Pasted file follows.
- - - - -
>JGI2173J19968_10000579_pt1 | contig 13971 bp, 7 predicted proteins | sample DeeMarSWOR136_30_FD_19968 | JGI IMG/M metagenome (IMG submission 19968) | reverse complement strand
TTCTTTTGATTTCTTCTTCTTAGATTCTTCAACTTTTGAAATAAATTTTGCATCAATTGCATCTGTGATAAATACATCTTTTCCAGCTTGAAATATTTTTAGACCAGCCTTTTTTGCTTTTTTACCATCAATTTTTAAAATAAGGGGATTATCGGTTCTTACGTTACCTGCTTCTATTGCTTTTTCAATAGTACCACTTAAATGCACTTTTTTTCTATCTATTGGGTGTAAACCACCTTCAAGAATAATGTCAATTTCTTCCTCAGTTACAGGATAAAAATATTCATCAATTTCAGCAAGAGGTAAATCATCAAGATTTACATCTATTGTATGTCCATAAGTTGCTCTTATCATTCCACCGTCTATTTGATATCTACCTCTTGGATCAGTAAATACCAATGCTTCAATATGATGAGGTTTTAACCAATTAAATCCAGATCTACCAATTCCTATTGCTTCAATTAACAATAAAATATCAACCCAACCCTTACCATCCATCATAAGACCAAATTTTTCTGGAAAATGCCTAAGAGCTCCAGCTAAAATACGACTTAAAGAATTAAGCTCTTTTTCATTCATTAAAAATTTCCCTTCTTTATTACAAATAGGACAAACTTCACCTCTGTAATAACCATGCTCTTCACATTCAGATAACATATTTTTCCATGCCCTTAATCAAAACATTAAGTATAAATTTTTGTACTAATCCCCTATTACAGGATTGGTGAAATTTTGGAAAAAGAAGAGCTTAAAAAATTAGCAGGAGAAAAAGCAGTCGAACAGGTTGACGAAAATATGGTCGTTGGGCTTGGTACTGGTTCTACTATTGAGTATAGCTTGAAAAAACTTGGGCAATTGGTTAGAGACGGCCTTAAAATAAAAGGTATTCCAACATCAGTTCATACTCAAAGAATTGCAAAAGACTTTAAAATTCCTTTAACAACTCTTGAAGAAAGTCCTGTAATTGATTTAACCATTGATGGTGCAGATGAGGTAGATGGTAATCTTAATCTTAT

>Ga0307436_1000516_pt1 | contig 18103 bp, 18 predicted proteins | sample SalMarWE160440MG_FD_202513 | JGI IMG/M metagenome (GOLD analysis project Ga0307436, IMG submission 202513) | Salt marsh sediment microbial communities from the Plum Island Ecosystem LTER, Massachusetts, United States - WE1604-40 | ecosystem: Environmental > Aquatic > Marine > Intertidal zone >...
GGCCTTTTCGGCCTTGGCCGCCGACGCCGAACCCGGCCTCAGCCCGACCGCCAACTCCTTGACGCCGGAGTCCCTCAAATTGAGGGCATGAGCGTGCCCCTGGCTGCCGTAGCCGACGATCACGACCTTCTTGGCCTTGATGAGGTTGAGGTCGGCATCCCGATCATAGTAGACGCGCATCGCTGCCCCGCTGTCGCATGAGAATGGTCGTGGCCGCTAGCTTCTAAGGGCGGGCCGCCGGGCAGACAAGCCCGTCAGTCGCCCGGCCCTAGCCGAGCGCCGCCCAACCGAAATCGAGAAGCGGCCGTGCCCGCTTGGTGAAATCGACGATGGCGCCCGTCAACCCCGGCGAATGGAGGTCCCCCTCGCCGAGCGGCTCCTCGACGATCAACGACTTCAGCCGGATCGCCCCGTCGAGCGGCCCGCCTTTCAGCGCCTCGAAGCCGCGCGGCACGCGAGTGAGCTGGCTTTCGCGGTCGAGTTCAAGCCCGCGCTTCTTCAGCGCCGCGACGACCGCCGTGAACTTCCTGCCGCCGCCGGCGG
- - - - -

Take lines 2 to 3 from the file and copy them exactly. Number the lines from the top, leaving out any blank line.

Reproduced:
TTCTTTTGATTTCTTCTTCTTAGATTCTTCAACTTTTGAAATAAATTTTGCATCAATTGCATCTGTGATAAATACATCTTTTCCAGCTTGAAATATTTTTAGACCAGCCTTTTTTGCTTTTTTACCATCAATTTTTAAAATAAGGGGATTATCGGTTCTTACGTTACCTGCTTCTATTGCTTTTTCAATAGTACCACTTAAATGCACTTTTTTTCTATCTATTGGGTGTAAACCACCTTCAAGAATAATGTCAATTTCTTCCTCAGTTACAGGATAAAAATATTCATCAATTTCAGCAAGAGGTAAATCATCAAGATTTACATCTATTGTATGTCCATAAGTTGCTCTTATCATTCCACCGTCTATTTGATATCTACCTCTTGGATCAGTAAATACCAATGCTTCAATATGATGAGGTTTTAACCAATTAAATCCAGATCTACCAATTCCTATTGCTTCAATTAACAATAAAATATCAACCCAACCCTTACCATCCATCATAAGACCAAATTTTTCTGGAAAATGCCTAAGAGCTCCAGCTAAAATACGACTTAAAGAATTAAGCTCTTTTTCATTCATTAAAAATTTCCCTTCTTTATTACAAATAGGACAAACTTCACCTCTGTAATAACCATGCTCTTCACATTCAGATAACATATTTTTCCATGCCCTTAATCAAAACATTAAGTATAAATTTTTGTACTAATCCCCTATTACAGGATTGGTGAAATTTTGGAAAAAGAAGAGCTTAAAAAATTAGCAGGAGAAAAAGCAGTCGAACAGGTTGACGAAAATATGGTCGTTGGGCTTGGTACTGGTTCTACTATTGAGTATAGCTTGAAAAAACTTGGGCAATTGGTTAGAGACGGCCTTAAAATAAAAGGTATTCCAACATCAGTTCATACTCAAAGAATTGCAAAAGACTTTAAAATTCCTTTAACAACTCTTGAAGAAAGTCCTGTAATTGATTTAACCATTGATGGTGCAGATGAGGTAGATGGTAATCTTAATCTTAT

>Ga0307436_1000516_pt1 | contig 18103 bp, 18 predicted proteins | sample SalMarWE160440MG_FD_202513 | JGI IMG/M metagenome (GOLD analysis project Ga0307436, IMG submission 202513) | Salt marsh sediment microbial communities from the Plum Island Ecosystem LTER, Massachusetts, United States - WE1604-40 | ecosystem: Environmental > Aquatic > Marine > Intertidal zone >...